The poster can be found in almost every Canadian school: A rainbow representing the food we should be eating.
Green for vegetables. Yellow for grains. Blue representing dairy and red for protein.
But a Canadian researcher who helped Brazilians rethink how they eat says Canada's Food Guide should stop focusing on the four food groups but should instead look to eliminating processed food.
- Introduce sugar tax, ban food and drink ads for kids: Senate obesity report
- Quebec health groups want warning labels on sugary drinks
- Taxing sugary drinks could help cut consumption, researchers say
Earlier this week the Senate released a report on Canada's obesity crisis. The report, titled Obesity in Canada, pushes for a tax on sugary drinks, a ban on food and drink advertising aimed at children and government subsidies for healthy food.
It also makes 21 recommendations in total for dealing with Canada's obesity crisis, including a call for the federal government to rewrite Canada's food guide without any input from the food and beverage industries.
Emphasis on fresh food
Jean-Claude Moubarac, a researcher in the nutrition department at the University of Montreal, said Brazil's food guide isn't based on the four food groups like in Canada, but instead looks at how food is processed.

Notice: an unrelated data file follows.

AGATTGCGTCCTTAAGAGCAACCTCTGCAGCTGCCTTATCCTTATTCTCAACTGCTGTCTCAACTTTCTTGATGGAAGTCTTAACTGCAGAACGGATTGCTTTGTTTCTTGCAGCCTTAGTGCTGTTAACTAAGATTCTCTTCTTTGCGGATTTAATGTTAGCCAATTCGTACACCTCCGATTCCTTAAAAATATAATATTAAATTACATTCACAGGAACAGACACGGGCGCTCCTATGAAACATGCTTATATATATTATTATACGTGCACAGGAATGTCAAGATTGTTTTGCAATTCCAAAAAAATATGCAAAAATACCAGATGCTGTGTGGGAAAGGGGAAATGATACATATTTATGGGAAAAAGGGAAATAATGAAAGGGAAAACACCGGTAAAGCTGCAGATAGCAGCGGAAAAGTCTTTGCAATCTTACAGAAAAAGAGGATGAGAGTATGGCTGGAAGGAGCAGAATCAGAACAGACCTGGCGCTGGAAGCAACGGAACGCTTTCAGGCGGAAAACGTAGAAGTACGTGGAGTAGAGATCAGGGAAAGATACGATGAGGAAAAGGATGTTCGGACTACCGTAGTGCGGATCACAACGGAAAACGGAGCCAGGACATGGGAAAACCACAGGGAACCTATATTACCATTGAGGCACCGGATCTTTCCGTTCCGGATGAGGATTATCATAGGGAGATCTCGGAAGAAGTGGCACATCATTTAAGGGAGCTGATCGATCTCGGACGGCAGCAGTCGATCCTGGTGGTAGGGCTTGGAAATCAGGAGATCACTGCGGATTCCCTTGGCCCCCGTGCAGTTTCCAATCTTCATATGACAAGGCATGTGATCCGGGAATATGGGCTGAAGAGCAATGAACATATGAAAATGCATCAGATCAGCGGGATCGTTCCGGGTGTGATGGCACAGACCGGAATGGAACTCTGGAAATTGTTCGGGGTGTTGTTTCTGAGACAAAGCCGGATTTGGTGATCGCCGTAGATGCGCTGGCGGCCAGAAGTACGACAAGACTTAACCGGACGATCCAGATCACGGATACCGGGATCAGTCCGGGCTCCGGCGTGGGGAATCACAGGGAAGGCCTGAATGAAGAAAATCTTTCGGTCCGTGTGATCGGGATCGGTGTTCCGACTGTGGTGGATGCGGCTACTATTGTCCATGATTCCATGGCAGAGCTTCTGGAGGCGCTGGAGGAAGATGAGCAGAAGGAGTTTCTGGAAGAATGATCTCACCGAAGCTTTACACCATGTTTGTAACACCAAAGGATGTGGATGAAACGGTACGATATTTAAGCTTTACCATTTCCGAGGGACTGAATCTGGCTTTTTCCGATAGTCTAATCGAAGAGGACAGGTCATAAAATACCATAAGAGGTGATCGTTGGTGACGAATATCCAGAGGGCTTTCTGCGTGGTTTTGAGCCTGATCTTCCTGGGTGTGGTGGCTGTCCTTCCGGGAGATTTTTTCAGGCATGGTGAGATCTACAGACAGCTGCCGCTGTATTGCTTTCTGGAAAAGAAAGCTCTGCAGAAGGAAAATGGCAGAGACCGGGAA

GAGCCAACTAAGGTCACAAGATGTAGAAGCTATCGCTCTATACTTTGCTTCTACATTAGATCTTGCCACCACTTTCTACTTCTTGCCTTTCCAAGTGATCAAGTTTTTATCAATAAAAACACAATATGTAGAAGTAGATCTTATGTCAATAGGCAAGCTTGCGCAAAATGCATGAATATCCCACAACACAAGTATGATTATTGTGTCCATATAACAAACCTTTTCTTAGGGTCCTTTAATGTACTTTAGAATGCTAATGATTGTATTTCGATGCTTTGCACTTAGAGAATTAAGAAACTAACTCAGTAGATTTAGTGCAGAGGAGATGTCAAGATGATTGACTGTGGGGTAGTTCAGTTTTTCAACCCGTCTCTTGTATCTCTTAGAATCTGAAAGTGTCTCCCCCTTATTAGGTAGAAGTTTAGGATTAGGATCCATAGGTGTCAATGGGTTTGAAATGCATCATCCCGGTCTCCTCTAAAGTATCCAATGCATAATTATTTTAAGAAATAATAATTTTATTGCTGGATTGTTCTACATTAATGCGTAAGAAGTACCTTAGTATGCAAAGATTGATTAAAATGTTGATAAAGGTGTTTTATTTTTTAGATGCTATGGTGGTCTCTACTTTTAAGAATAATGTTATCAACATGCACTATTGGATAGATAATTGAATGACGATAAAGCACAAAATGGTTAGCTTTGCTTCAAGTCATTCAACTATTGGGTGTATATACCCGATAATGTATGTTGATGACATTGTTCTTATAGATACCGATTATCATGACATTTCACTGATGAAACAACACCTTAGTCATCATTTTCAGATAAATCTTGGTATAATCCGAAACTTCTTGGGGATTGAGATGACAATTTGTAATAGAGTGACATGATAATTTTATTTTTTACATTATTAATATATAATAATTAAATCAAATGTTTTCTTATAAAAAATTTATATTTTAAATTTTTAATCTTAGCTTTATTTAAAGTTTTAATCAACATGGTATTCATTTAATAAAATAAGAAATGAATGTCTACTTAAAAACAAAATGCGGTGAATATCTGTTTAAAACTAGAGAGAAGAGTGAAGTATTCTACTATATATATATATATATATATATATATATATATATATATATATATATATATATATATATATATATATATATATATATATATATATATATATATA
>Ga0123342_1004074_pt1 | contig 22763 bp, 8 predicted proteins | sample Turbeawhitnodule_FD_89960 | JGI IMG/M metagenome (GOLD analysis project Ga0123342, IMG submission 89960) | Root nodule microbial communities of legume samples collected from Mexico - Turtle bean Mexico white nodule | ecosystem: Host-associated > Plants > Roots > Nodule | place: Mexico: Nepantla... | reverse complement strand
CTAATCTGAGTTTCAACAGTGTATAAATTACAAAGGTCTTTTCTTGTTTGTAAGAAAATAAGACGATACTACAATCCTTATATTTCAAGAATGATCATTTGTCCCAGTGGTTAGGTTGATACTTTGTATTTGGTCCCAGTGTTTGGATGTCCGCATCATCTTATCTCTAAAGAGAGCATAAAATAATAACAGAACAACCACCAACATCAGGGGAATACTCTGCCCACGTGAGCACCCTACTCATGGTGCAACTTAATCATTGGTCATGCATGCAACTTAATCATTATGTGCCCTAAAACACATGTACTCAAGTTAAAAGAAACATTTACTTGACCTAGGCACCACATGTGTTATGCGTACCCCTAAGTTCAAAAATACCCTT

"It's based on the type of processing and the observation that people who consume more fresh and minimally processed food, they have the best diet," he told CBC's All in a Day.
The Brazilian guide, released in 2014, says the cornerstone of people's diets should be fresh, unprocessed food. It limits the use of oils, salt and sugar and recommends people avoid ultra-processed foods made with refined flours, sugars and starches.
Moubarac said that rules out chips, most frozen foods and sugary drinks.
It's a guiding principle he thinks Canada could learn from.
"In Canada we're grouping together things like sausages and chicken within the same group. We want to orient people into choosing the best quality of food that is out there. These are foods that are close to nature," he said.
The South American country's guide also looks at lifestyles. It moves beyond a do and don't list and calls for people to cook their own meals from scratch and eat with friends and family.
Food industry shut out from talks
"[Ready-made food is] convenient maybe at the moment because you don't have to cook but the [health] costs associated with these products are very high," Moubarac said.
The Brazilian guide also teaches people to be critical of food advertising.
When Brazil was rethinking its food guide Moubarac said the food industry wasn't part of the initial consultation. They were only allowed to weigh in during the public consultation stage.
"Now we see some researchers who are linked to the industry who are heavily criticizing the science behind the food guide. But if you look worldwide the Brazilian guide has been said to be one of the best models in the world," he said